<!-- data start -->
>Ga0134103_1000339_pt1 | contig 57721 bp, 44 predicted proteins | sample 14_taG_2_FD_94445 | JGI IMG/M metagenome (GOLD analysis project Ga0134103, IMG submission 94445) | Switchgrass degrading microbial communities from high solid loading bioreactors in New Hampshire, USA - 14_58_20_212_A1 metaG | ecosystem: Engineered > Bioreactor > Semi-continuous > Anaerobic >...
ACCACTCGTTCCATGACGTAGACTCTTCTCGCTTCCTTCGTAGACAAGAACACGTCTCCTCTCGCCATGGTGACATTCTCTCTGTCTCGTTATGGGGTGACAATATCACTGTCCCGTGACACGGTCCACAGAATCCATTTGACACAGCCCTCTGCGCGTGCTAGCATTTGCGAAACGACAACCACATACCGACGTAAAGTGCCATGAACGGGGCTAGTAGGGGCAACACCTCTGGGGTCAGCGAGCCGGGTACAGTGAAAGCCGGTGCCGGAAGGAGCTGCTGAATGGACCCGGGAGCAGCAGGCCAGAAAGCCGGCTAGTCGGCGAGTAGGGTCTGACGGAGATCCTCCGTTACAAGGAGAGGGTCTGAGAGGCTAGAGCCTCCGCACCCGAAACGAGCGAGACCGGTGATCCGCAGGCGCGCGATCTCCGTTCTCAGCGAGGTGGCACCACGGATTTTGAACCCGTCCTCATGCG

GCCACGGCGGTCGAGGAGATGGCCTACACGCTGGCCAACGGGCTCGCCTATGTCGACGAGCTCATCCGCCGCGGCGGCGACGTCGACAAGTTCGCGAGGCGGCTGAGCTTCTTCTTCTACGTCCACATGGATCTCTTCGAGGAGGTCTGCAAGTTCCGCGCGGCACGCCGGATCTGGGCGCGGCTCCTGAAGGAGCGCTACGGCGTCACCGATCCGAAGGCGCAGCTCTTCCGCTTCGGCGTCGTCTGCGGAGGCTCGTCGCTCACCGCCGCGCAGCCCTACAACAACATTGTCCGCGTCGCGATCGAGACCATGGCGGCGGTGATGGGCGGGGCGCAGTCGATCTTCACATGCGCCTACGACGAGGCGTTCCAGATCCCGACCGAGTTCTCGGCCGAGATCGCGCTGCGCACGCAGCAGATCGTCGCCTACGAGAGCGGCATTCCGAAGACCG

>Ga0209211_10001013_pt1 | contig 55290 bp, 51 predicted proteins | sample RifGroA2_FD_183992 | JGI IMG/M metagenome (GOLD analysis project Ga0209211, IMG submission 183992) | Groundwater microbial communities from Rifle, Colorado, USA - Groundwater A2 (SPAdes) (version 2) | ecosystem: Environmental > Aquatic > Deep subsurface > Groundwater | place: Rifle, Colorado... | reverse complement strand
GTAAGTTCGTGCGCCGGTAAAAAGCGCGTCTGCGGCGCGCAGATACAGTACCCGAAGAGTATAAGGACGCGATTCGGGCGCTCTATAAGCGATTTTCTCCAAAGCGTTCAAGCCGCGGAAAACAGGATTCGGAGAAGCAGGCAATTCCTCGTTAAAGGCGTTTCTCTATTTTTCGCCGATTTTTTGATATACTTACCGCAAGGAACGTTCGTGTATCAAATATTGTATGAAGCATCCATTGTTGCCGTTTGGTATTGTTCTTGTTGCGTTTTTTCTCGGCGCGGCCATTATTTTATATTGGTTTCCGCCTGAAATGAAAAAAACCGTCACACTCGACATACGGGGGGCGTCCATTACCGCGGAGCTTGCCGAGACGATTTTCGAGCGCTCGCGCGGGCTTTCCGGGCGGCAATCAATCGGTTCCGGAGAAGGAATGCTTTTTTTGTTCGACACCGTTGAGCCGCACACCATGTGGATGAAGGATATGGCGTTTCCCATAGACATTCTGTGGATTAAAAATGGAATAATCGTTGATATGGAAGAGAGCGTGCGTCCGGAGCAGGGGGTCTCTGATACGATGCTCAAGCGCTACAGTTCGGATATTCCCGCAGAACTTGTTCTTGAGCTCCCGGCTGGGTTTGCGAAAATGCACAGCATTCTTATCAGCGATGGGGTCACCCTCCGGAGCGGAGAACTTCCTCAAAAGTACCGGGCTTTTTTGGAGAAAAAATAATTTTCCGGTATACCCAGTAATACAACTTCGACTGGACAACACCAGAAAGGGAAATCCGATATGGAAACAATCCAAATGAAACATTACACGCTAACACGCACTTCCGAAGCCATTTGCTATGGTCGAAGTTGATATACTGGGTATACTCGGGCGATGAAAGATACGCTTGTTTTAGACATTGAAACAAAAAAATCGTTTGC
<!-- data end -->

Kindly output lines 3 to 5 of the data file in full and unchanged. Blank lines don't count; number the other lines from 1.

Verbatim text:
GCCACGGCGGTCGAGGAGATGGCCTACACGCTGGCCAACGGGCTCGCCTATGTCGACGAGCTCATCCGCCGCGGCGGCGACGTCGACAAGTTCGCGAGGCGGCTGAGCTTCTTCTTCTACGTCCACATGGATCTCTTCGAGGAGGTCTGCAAGTTCCGCGCGGCACGCCGGATCTGGGCGCGGCTCCTGAAGGAGCGCTACGGCGTCACCGATCCGAAGGCGCAGCTCTTCCGCTTCGGCGTCGTCTGCGGAGGCTCGTCGCTCACCGCCGCGCAGCCCTACAACAACATTGTCCGCGTCGCGATCGAGACCATGGCGGCGGTGATGGGCGGGGCGCAGTCGATCTTCACATGCGCCTACGACGAGGCGTTCCAGATCCCGACCGAGTTCTCGGCCGAGATCGCGCTGCGCACGCAGCAGATCGTCGCCTACGAGAGCGGCATTCCGAAGACCG

>Ga0209211_10001013_pt1 | contig 55290 bp, 51 predicted proteins | sample RifGroA2_FD_183992 | JGI IMG/M metagenome (GOLD analysis project Ga0209211, IMG submission 183992) | Groundwater microbial communities from Rifle, Colorado, USA - Groundwater A2 (SPAdes) (version 2) | ecosystem: Environmental > Aquatic > Deep subsurface > Groundwater | place: Rifle, Colorado... | reverse complement strand
GTAAGTTCGTGCGCCGGTAAAAAGCGCGTCTGCGGCGCGCAGATACAGTACCCGAAGAGTATAAGGACGCGATTCGGGCGCTCTATAAGCGATTTTCTCCAAAGCGTTCAAGCCGCGGAAAACAGGATTCGGAGAAGCAGGCAATTCCTCGTTAAAGGCGTTTCTCTATTTTTCGCCGATTTTTTGATATACTTACCGCAAGGAACGTTCGTGTATCAAATATTGTATGAAGCATCCATTGTTGCCGTTTGGTATTGTTCTTGTTGCGTTTTTTCTCGGCGCGGCCATTATTTTATATTGGTTTCCGCCTGAAATGAAAAAAACCGTCACACTCGACATACGGGGGGCGTCCATTACCGCGGAGCTTGCCGAGACGATTTTCGAGCGCTCGCGCGGGCTTTCCGGGCGGCAATCAATCGGTTCCGGAGAAGGAATGCTTTTTTTGTTCGACACCGTTGAGCCGCACACCATGTGGATGAAGGATATGGCGTTTCCCATAGACATTCTGTGGATTAAAAATGGAATAATCGTTGATATGGAAGAGAGCGTGCGTCCGGAGCAGGGGGTCTCTGATACGATGCTCAAGCGCTACAGTTCGGATATTCCCGCAGAACTTGTTCTTGAGCTCCCGGCTGGGTTTGCGAAAATGCACAGCATTCTTATCAGCGATGGGGTCACCCTCCGGAGCGGAGAACTTCCTCAAAAGTACCGGGCTTTTTTGGAGAAAAAATAATTTTCCGGTATACCCAGTAATACAACTTCGACTGGACAACACCAGAAAGGGAAATCCGATATGGAAACAATCCAAATGAAACATTACACGCTAACACGCACTTCCGAAGCCATTTGCTATGGTCGAAGTTGATATACTGGGTATACTCGGGCGATGAAAGATACGCTTGTTTTAGACATTGAAACAAAAAAATCGTTTGC